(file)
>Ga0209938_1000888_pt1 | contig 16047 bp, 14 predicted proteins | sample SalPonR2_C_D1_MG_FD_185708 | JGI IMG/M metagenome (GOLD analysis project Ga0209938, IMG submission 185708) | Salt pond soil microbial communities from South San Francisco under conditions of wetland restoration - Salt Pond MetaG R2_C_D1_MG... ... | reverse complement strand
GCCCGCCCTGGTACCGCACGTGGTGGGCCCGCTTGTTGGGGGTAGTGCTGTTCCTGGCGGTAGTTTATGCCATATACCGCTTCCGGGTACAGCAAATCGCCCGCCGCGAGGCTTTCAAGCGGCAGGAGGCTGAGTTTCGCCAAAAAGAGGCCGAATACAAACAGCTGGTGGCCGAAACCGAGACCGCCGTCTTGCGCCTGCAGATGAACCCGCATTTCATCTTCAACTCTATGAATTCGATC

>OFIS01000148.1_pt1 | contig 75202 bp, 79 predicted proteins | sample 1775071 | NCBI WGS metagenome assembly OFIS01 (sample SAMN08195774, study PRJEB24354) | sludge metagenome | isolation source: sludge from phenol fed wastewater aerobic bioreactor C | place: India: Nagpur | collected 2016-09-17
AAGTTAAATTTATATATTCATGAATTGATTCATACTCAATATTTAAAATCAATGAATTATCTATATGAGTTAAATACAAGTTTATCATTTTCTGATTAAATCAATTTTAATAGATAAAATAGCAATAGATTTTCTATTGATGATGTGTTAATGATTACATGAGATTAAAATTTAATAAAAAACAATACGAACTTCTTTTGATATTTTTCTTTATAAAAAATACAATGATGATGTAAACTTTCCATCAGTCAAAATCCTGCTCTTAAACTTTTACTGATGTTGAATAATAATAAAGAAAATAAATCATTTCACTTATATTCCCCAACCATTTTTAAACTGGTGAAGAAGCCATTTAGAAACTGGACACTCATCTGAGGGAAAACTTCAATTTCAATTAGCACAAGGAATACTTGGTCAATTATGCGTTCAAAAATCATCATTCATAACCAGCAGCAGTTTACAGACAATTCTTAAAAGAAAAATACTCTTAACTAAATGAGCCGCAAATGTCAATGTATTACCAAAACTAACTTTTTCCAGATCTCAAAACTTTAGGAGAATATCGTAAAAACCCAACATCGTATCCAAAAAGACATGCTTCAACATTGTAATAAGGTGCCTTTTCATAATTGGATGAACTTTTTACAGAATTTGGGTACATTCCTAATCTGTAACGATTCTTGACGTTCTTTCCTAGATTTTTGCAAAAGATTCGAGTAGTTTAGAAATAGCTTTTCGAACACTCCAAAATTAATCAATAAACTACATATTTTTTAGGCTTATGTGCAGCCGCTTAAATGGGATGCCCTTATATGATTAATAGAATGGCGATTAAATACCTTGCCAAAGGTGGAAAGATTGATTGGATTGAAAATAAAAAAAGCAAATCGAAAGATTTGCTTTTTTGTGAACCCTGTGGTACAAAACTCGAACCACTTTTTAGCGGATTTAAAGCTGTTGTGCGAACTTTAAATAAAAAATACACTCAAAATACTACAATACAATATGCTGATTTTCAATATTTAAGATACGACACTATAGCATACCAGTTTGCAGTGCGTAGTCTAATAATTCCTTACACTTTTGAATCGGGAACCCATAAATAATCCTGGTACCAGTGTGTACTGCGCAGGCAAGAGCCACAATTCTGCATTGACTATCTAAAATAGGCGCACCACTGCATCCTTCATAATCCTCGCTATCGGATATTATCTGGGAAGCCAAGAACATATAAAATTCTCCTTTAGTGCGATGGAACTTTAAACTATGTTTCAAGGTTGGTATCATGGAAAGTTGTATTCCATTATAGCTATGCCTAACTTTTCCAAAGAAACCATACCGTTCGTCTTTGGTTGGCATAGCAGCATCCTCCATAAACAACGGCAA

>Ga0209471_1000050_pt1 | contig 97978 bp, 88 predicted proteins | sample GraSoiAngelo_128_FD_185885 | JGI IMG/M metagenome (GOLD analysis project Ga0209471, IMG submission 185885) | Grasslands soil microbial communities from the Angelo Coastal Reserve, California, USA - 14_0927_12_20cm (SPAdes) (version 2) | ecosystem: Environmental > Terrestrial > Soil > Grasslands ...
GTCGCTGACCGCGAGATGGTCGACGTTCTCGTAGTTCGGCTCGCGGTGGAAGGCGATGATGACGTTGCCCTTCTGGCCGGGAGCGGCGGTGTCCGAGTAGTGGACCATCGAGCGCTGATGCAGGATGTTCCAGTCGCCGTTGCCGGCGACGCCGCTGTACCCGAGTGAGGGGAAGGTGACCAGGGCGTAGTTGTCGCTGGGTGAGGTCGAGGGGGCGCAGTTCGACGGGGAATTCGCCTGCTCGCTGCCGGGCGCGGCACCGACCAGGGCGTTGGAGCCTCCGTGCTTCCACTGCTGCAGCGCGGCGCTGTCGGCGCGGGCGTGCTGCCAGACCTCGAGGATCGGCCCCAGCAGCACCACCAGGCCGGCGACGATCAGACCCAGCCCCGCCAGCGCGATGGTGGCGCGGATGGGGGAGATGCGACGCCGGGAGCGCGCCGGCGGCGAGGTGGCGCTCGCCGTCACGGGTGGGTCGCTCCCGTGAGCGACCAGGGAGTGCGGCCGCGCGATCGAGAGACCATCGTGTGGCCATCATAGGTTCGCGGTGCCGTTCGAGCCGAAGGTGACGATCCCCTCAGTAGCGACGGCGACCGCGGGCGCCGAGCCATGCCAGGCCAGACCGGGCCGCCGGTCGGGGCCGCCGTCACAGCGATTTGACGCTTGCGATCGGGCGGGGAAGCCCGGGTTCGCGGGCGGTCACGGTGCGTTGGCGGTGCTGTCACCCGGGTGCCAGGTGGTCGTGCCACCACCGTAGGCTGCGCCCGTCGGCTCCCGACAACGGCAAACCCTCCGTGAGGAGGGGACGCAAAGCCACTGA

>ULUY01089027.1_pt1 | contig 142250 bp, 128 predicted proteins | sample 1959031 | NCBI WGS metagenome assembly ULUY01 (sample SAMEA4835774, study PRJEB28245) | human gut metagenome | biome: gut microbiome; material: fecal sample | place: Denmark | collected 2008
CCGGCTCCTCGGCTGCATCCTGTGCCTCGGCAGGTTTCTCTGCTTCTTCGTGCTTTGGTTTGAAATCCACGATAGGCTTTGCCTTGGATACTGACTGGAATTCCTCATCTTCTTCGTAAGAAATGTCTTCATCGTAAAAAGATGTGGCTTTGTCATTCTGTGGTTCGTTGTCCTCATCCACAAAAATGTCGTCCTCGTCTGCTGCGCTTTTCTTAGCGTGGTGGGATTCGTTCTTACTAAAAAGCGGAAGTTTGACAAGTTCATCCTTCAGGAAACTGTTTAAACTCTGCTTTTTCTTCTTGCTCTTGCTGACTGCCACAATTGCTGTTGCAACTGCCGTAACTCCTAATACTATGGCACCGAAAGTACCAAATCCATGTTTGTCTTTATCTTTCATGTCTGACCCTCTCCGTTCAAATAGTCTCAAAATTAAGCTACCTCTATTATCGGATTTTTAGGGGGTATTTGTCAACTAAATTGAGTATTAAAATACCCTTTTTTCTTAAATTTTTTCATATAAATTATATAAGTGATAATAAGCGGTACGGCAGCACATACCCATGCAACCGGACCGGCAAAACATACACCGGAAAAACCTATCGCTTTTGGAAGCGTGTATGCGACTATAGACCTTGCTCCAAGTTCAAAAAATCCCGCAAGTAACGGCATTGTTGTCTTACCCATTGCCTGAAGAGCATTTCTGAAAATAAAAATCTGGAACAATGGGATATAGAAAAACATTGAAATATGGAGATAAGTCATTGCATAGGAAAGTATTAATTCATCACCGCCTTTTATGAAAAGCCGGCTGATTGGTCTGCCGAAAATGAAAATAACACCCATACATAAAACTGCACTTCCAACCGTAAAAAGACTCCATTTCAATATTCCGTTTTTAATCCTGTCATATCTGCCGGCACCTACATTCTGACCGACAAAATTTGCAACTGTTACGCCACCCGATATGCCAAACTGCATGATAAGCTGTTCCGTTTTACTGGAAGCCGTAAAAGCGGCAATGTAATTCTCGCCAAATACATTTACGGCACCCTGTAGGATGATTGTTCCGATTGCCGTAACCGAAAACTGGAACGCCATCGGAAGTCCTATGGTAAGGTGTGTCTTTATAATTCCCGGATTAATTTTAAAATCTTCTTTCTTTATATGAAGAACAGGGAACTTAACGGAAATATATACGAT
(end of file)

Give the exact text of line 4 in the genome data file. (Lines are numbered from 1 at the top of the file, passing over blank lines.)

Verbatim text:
AAGTTAAATTTATATATTCATGAATTGATTCATACTCAATATTTAAAATCAATGAATTATCTATATGAGTTAAATACAAGTTTATCATTTTCTGATTAAATCAATTTTAATAGATAAAATAGCAATAGATTTTCTATTGATGATGTGTTAATGATTACATGAGATTAAAATTTAATAAAAAACAATACGAACTTCTTTTGATATTTTTCTTTATAAAAAATACAATGATGATGTAAACTTTCCATCAGTCAAAATCCTGCTCTTAAACTTTTACTGATGTTGAATAATAATAAAGAAAATAAATCATTTCACTTATATTCCCCAACCATTTTTAAACTGGTGAAGAAGCCATTTAGAAACTGGACACTCATCTGAGGGAAAACTTCAATTTCAATTAGCACAAGGAATACTTGGTCAATTATGCGTTCAAAAATCATCATTCATAACCAGCAGCAGTTTACAGACAATTCTTAAAAGAAAAATACTCTTAACTAAATGAGCCGCAAATGTCAATGTATTACCAAAACTAACTTTTTCCAGATCTCAAAACTTTAGGAGAATATCGTAAAAACCCAACATCGTATCCAAAAAGACATGCTTCAACATTGTAATAAGGTGCCTTTTCATAATTGGATGAACTTTTTACAGAATTTGGGTACATTCCTAATCTGTAACGATTCTTGACGTTCTTTCCTAGATTTTTGCAAAAGATTCGAGTAGTTTAGAAATAGCTTTTCGAACACTCCAAAATTAATCAATAAACTACATATTTTTTAGGCTTATGTGCAGCCGCTTAAATGGGATGCCCTTATATGATTAATAGAATGGCGATTAAATACCTTGCCAAAGGTGGAAAGATTGATTGGATTGAAAATAAAAAAAGCAAATCGAAAGATTTGCTTTTTTGTGAACCCTGTGGTACAAAACTCGAACCACTTTTTAGCGGATTTAAAGCTGTTGTGCGAACTTTAAATAAAAAATACACTCAAAATACTACAATACAATATGCTGATTTTCAATATTTAAGATACGACACTATAGCATACCAGTTTGCAGTGCGTAGTCTAATAATTCCTTACACTTTTGAATCGGGAACCCATAAATAATCCTGGTACCAGTGTGTACTGCGCAGGCAAGAGCCACAATTCTGCATTGACTATCTAAAATAGGCGCACCACTGCATCCTTCATAATCCTCGCTATCGGATATTATCTGGGAAGCCAAGAACATATAAAATTCTCCTTTAGTGCGATGGAACTTTAAACTATGTTTCAAGGTTGGTATCATGGAAAGTTGTATTCCATTATAGCTATGCCTAACTTTTCCAAAGAAACCATACCGTTCGTCTTTGGTTGGCATAGCAGCATCCTCCATAAACAACGGCAA